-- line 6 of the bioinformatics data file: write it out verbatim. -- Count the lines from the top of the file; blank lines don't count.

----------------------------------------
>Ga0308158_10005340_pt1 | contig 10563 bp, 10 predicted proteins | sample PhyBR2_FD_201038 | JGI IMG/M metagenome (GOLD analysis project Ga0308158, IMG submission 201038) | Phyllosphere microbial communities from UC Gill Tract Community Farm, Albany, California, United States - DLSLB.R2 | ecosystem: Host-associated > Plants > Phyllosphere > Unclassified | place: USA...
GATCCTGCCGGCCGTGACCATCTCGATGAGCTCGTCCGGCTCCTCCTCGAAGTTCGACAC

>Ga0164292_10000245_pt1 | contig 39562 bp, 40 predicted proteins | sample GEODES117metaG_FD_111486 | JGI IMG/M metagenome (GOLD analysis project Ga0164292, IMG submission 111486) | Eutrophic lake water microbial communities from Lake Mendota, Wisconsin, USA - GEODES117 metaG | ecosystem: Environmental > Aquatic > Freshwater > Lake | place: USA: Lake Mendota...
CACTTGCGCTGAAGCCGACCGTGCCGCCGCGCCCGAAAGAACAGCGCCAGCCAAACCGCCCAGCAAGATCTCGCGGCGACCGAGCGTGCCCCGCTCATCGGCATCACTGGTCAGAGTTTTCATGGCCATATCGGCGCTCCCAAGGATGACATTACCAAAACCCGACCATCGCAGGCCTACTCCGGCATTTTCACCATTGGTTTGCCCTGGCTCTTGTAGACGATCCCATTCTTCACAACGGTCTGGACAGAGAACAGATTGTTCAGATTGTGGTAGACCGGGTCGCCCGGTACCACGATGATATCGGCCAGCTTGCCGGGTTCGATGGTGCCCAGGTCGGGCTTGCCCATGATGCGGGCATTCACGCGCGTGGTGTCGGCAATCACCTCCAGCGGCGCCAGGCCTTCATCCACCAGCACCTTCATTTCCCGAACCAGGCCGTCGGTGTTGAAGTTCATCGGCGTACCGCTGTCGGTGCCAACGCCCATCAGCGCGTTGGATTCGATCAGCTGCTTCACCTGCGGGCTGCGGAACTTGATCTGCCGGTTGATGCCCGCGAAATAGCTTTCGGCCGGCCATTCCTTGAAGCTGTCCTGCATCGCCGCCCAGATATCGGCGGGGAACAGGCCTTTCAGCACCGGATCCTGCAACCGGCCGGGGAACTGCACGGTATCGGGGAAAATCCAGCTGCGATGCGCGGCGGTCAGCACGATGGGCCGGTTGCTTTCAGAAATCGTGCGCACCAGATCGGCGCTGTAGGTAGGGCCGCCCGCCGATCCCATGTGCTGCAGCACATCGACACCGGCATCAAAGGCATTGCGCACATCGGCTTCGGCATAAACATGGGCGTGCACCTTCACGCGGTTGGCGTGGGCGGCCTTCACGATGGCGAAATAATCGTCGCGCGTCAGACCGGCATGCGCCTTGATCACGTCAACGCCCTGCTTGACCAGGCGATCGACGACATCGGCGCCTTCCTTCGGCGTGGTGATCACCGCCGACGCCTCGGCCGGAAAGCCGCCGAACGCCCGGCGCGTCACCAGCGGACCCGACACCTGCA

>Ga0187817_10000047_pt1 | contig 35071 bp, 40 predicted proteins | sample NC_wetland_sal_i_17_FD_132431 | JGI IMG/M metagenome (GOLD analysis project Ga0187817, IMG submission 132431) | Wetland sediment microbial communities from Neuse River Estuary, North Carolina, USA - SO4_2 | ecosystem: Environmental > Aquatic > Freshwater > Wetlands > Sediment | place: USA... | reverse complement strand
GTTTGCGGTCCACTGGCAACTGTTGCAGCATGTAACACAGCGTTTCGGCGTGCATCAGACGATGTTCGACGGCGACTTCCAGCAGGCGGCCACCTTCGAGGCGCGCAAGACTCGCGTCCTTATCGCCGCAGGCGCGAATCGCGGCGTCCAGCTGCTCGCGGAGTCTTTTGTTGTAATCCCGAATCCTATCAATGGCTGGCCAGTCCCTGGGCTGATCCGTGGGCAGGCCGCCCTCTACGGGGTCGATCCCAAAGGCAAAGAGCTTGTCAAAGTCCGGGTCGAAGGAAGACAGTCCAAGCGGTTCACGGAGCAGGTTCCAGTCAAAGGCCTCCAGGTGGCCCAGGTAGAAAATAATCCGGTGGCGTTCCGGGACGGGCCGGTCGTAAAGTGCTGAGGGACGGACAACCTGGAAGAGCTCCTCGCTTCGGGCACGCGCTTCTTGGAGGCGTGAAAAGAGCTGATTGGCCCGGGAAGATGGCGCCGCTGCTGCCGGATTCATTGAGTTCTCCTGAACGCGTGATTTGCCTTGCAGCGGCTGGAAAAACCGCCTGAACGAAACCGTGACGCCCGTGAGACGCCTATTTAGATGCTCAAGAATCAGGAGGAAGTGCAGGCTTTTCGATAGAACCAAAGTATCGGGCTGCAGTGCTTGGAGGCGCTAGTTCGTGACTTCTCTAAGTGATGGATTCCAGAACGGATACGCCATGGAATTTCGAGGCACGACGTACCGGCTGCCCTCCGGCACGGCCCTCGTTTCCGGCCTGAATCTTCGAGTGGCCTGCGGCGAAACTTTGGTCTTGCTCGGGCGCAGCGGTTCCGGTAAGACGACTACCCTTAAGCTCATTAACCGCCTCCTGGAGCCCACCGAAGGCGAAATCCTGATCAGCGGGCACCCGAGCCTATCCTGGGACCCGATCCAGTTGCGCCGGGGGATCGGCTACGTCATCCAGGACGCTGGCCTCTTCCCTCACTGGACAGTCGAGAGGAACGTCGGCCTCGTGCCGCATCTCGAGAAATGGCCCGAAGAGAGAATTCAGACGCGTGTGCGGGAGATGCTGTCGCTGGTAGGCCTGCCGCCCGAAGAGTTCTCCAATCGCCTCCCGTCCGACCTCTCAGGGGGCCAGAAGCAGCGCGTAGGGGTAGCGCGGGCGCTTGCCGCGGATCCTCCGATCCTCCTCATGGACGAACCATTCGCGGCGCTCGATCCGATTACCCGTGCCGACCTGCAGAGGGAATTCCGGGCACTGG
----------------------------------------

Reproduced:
GTTTGCGGTCCACTGGCAACTGTTGCAGCATGTAACACAGCGTTTCGGCGTGCATCAGACGATGTTCGACGGCGACTTCCAGCAGGCGGCCACCTTCGAGGCGCGCAAGACTCGCGTCCTTATCGCCGCAGGCGCGAATCGCGGCGTCCAGCTGCTCGCGGAGTCTTTTGTTGTAATCCCGAATCCTATCAATGGCTGGCCAGTCCCTGGGCTGATCCGTGGGCAGGCCGCCCTCTACGGGGTCGATCCCAAAGGCAAAGAGCTTGTCAAAGTCCGGGTCGAAGGAAGACAGTCCAAGCGGTTCACGGAGCAGGTTCCAGTCAAAGGCCTCCAGGTGGCCCAGGTAGAAAATAATCCGGTGGCGTTCCGGGACGGGCCGGTCGTAAAGTGCTGAGGGACGGACAACCTGGAAGAGCTCCTCGCTTCGGGCACGCGCTTCTTGGAGGCGTGAAAAGAGCTGATTGGCCCGGGAAGATGGCGCCGCTGCTGCCGGATTCATTGAGTTCTCCTGAACGCGTGATTTGCCTTGCAGCGGCTGGAAAAACCGCCTGAACGAAACCGTGACGCCCGTGAGACGCCTATTTAGATGCTCAAGAATCAGGAGGAAGTGCAGGCTTTTCGATAGAACCAAAGTATCGGGCTGCAGTGCTTGGAGGCGCTAGTTCGTGACTTCTCTAAGTGATGGATTCCAGAACGGATACGCCATGGAATTTCGAGGCACGACGTACCGGCTGCCCTCCGGCACGGCCCTCGTTTCCGGCCTGAATCTTCGAGTGGCCTGCGGCGAAACTTTGGTCTTGCTCGGGCGCAGCGGTTCCGGTAAGACGACTACCCTTAAGCTCATTAACCGCCTCCTGGAGCCCACCGAAGGCGAAATCCTGATCAGCGGGCACCCGAGCCTATCCTGGGACCCGATCCAGTTGCGCCGGGGGATCGGCTACGTCATCCAGGACGCTGGCCTCTTCCCTCACTGGACAGTCGAGAGGAACGTCGGCCTCGTGCCGCATCTCGAGAAATGGCCCGAAGAGAGAATTCAGACGCGTGTGCGGGAGATGCTGTCGCTGGTAGGCCTGCCGCCCGAAGAGTTCTCCAATCGCCTCCCGTCCGACCTCTCAGGGGGCCAGAAGCAGCGCGTAGGGGTAGCGCGGGCGCTTGCCGCGGATCCTCCGATCCTCCTCATGGACGAACCATTCGCGGCGCTCGATCCGATTACCCGTGCCGACCTGCAGAGGGAATTCCGGGCACTGG